Need to distinguish between individual fitness and population fitness. wbar is a description of the average fitness of all individuals in the population. Does this determine the fitness of the population? If we think of the population as the unit of "survival" a population with high fitness is one that has a high tendency to out reproduce other populations. This is largely a demographic question since drought, predators, parasites, etc. could alter a populations' probability of survival irrespective of the number of individuals it is producing each generation.

A highly fit population is one that has a high reproductive output or is unlikely to go extinct. These qualities can be unrelated to the average fitness in the population (although they can be related).

Consider wasps living in nest holes. Population is limited by a fixed number of nest holes. Now a mutation occurs that doubles the egg output of individuals carrying the mutation. Those individuals with mutation are more fit, but the population will not increase due to limitation of number of nest holes.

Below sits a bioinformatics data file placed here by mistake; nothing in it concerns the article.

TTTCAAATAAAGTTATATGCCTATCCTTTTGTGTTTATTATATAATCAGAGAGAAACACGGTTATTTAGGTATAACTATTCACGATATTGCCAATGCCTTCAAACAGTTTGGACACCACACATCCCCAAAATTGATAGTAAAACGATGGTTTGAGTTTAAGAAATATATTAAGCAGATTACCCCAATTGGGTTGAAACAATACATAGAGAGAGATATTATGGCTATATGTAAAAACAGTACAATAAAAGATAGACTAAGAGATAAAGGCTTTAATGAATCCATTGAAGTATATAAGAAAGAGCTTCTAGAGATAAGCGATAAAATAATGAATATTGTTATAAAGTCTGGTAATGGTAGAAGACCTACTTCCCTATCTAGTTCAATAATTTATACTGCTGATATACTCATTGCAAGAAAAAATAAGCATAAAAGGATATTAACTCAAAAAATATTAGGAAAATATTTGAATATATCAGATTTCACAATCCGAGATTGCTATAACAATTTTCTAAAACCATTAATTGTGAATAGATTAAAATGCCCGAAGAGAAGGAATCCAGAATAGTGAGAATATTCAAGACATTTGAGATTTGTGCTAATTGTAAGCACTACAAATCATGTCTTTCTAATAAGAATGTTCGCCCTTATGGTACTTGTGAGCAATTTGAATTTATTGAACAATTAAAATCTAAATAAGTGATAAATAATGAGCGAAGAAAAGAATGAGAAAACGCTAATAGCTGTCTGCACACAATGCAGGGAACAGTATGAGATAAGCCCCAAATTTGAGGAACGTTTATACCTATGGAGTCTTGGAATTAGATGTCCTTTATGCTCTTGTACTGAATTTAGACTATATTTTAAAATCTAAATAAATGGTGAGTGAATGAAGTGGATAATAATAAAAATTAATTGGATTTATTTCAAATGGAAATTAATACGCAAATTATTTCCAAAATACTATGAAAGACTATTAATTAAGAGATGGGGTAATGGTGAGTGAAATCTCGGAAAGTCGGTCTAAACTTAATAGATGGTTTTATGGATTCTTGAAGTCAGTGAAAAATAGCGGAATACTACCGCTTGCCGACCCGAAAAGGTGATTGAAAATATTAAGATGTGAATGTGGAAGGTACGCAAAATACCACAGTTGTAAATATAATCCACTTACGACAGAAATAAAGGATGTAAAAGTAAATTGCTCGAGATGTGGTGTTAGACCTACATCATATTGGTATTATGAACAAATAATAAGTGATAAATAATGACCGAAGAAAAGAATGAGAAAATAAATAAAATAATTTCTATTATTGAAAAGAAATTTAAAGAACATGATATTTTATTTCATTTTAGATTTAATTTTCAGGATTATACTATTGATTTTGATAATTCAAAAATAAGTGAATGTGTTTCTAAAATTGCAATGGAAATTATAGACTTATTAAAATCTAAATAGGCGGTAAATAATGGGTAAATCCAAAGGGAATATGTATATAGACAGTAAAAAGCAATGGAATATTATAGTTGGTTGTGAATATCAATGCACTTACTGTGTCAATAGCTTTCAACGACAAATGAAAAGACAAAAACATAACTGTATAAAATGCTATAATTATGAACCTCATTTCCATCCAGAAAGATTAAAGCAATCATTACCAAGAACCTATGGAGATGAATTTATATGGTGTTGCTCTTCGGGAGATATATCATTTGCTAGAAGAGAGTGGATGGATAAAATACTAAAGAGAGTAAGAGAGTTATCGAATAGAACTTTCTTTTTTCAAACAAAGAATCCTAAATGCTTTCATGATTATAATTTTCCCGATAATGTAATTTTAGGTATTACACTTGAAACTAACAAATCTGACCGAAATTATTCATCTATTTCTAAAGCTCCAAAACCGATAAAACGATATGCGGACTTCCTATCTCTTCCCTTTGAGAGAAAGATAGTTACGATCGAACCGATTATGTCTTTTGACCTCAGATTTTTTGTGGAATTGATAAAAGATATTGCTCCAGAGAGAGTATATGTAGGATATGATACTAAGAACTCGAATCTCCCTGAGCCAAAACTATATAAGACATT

Consider prey switching in birds: mutation increases the fecundity of a moth. More caterpillars present, birds switch their search image and prey more heavily on the abundant caterpillars: reduces population size clearly the population is less fit.

These examples have assumed that population size is some measure of average fitness May not be the case depending on the mode of selection: Soft versus hard selection. Soft selection is like grading on a curve: there are always a certain number of As (or F's). Regardless of the absolute fitness of individuals or the population the "better" ones will survive to fill those spots. Hard selection assumes some threshold level of "fitness" that could be set by the environment. If all individuals are below this level, population crashes; if all are above, population grows. See figures 7.4, 7.5, pgs. 166 - 167) .